With Dave not here, and my Father not living, I am feeling empty inside.
It sounds extreme, I know, but it is how I feel. There is a never ending guilt that rips me apart, and before you read this I will warn you: IT IS NOT A HAPPY STORY.
I want to wish my husband, best friend and confidant (oddly, all the same person) a happy Father’s Day across the ocean. You have no idea how bad I need you now.
A friend and I were talking the other night and she asked me how my Dad died. I wanted to say “cancer,” but so much came flowing from me, I ended up in tears- wondering why I couldn’t stop this ache in my heart. I was in pain, knowing I would miss Dave and my Dad this year. I don’t think I can take missing more than just my Dad.
Being that I was 13, this is how I remember my Father’s illness and passing. It was a long time coming, but only a short diagnosis period. It was painful, and carried the stench of chemicals and death. I sometimes catch a scent that turns my stomach and brings back wretched memories of the medicinal smells you will only find in the oncology unit.
My Dad ate Tums by the jug- those BIG ones you could only get at Sam’s Club in the 90’s. He was diagnosed with acid reflux for 2 years. I used to go to the doctor with him sometimes (you gotta bring your kids places) and once a nurse couldn’t find his pulse. I’m not kidding. The look of uneasiness on her face- even a 12 year old could feel how unnerved she was. It was the scariest thing I’d ever experienced.
When my parents came home on my 13 birthday (Monday, November 10, 1997) with a diamond and tanzanite ring, no cake, no card, and my Dad gave it to me alone, with red eyes embodying his usually bright brown eyes, I knew. Somehow I knew he was going to die. That Wednesday (November 12th) we were all sitting at UPENN’s hospital. I asked what surgery he was getting. My mom said “a tube for chemo”. I answered “but you only get chemo if you have cancer.” No one said anything. My Dad called me before surgery in the family waiting room. I told him I loved him and laid my head down on my Mom’s lap.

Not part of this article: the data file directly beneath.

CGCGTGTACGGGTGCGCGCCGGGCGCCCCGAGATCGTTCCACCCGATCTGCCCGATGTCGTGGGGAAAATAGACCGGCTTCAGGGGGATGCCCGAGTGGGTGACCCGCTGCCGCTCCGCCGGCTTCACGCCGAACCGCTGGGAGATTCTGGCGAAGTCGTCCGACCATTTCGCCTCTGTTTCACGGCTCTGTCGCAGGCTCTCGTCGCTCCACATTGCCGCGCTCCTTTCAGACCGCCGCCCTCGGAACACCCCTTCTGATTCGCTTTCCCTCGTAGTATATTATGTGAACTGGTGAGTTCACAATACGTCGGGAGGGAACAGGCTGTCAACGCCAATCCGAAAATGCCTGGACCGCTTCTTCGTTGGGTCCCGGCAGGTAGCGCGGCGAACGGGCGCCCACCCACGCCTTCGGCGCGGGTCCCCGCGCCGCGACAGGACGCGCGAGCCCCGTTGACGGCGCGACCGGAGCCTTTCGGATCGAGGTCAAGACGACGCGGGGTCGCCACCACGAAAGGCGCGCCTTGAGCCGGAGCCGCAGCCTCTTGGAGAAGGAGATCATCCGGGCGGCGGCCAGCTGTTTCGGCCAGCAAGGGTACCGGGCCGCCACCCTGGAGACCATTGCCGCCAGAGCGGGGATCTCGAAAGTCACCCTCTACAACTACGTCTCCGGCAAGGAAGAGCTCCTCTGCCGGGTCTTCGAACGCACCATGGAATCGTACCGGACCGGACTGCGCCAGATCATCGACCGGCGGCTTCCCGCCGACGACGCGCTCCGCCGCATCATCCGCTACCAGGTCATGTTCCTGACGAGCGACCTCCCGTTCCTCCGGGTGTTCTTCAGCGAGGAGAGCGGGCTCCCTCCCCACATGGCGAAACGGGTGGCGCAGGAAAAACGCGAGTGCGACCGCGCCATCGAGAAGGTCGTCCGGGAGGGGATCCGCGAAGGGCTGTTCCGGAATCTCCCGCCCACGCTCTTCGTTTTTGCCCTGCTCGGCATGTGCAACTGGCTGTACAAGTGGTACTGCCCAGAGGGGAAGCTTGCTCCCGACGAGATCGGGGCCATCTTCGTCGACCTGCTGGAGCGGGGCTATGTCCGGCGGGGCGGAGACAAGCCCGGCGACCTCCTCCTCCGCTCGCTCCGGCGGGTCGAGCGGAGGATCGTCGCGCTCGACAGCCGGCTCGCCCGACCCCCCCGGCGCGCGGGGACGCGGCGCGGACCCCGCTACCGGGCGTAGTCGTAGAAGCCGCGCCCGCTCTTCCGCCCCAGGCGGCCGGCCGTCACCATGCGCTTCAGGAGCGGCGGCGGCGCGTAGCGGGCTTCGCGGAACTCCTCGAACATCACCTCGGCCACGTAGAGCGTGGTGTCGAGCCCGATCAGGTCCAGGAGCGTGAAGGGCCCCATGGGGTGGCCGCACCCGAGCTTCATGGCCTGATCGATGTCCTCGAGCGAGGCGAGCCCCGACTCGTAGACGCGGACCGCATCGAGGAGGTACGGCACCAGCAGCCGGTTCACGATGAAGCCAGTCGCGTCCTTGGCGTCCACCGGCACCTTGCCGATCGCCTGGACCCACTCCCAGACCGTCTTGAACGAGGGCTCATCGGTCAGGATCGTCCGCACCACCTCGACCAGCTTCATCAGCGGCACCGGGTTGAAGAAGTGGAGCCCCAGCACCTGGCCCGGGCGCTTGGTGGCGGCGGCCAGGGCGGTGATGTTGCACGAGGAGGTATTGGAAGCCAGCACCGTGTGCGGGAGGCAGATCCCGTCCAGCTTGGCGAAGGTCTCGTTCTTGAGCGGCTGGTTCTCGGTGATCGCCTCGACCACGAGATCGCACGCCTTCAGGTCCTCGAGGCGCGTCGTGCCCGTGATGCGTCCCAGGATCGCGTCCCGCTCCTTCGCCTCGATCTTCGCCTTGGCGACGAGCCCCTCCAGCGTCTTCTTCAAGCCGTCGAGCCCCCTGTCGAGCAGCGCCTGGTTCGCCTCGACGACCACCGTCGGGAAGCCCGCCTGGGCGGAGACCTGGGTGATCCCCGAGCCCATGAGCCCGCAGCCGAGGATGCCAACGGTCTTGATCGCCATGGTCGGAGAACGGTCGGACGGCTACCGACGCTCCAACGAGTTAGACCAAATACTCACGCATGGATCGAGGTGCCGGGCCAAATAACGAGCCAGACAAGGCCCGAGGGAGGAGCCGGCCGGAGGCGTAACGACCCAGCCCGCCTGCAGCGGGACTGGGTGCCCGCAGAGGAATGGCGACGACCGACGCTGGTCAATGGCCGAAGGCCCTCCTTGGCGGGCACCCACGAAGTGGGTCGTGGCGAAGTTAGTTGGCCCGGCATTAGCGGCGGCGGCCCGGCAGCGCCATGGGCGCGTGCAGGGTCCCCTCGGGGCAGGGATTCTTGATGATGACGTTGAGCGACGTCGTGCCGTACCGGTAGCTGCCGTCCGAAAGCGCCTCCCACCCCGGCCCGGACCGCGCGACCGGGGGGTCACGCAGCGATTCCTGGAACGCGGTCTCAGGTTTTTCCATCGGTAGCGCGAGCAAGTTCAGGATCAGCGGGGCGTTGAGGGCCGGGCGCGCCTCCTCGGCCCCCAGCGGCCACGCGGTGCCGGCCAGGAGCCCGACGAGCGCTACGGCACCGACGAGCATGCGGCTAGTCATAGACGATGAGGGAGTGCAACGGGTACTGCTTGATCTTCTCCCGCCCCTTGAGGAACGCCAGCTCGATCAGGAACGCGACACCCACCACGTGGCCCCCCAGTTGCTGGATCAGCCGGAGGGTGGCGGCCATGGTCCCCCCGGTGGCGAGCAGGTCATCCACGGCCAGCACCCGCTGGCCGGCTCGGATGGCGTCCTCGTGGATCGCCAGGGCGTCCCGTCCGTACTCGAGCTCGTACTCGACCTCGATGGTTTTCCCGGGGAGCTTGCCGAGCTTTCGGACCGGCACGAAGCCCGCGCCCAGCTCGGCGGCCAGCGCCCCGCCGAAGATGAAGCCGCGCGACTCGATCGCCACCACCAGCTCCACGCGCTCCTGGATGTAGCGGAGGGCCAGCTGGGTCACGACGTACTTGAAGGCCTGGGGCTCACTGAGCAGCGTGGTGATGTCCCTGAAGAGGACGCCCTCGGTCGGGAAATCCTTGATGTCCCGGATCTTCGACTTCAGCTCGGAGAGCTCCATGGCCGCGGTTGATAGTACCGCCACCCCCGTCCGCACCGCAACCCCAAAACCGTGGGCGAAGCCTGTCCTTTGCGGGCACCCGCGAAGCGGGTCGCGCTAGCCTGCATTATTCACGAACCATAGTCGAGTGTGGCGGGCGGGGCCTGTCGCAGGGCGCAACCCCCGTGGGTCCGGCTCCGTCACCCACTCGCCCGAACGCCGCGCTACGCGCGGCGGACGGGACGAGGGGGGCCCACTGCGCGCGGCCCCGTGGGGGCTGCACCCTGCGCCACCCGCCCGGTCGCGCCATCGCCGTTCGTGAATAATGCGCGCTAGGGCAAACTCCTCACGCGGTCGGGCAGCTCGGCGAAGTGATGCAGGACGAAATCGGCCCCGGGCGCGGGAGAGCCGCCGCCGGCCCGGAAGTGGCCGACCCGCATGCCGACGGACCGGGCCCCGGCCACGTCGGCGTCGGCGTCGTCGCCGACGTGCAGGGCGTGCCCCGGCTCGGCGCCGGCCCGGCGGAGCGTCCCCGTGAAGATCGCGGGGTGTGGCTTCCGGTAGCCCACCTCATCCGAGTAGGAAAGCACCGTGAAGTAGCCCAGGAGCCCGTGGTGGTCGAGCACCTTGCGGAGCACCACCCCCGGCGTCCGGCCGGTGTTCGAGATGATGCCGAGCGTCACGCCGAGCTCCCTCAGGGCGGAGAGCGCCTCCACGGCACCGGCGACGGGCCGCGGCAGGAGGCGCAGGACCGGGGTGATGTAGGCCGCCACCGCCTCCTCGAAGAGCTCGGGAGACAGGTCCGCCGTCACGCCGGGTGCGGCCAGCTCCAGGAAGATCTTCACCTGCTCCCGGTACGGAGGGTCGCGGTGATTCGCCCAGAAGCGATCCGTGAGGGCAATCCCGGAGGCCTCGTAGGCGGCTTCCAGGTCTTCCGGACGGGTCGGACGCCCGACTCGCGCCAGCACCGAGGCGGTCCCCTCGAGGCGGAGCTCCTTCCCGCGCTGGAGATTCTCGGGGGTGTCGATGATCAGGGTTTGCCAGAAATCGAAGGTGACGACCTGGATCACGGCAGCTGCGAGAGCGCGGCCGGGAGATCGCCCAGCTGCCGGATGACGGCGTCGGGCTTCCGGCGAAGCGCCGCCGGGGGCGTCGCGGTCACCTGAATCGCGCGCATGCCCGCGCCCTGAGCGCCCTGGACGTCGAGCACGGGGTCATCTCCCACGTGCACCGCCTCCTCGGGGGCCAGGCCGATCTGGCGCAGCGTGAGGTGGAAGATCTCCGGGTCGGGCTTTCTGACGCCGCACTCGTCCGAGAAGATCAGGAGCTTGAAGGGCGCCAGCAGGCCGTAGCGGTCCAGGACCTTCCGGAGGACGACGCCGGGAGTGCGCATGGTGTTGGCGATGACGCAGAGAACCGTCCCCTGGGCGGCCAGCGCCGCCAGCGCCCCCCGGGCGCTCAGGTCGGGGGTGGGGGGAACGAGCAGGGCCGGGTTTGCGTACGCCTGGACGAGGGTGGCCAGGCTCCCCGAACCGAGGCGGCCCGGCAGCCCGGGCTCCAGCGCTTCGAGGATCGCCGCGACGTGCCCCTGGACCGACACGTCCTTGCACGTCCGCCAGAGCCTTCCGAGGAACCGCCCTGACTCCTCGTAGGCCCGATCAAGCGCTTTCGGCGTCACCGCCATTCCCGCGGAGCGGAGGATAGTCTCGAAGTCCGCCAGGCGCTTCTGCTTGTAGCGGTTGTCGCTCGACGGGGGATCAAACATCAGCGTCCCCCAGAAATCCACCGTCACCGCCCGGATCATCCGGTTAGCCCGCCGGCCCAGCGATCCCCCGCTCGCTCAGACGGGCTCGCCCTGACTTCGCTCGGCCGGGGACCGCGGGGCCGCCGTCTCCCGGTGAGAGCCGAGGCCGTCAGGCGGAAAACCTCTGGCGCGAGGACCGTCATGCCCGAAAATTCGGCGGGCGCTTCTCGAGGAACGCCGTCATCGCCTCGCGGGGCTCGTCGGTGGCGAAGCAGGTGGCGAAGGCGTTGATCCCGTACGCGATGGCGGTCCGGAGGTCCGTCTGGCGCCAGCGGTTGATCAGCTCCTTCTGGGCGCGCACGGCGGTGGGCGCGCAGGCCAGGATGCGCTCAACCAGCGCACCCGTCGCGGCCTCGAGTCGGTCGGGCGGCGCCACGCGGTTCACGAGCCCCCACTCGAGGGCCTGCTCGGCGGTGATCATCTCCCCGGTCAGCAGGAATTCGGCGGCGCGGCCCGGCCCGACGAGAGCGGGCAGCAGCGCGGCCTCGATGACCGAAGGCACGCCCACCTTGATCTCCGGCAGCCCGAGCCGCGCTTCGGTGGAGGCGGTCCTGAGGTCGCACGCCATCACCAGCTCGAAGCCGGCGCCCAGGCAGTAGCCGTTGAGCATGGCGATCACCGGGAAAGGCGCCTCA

He died April 21, 1998.
He tried to leave the room, like a dog. To die alone. He was walked back. It was the first time he’d moved in days. The night before I heard a doctor tell my mom he wasn’t sure if my Dad would live through the night. The next day my Dad was moved to hospice. I didn’t know what hospice was. I thought it was just another ward.
When he got up, I thought it was a good thing.
Someone kept repeating “tell him it’s OK.” Everyone did but me. So I chimed in. My face pressed into his ear. I let the words slip, “it’s OK.”
And he was gone.
I’d let him go and he went. The fluid stopped gurgling in his chest and his body rested into the bed.
What did I do?
I’ve asked myself that question for years- no amount of therapy can change it. I said it was OK. And he went.
Dad, I miss you so bad. I wish you were here to tell you what a great job you did. Really! We are all OK. We aren’t perfect, but we are Worth’s. I want to tell you how much I love you. I want you to tell me you love me, too. I want you to meet your granddaughter and son-in-law. I want you to shake his hand and love him like a son. I want to see you bring Addie to her first Flyers’ game. I’m sorry you had to go. I’m sorry I told you it was OK. It wasn’t. I need you. I love you.
Happy Father’s Day to the man who hung the moon.
An amazing father…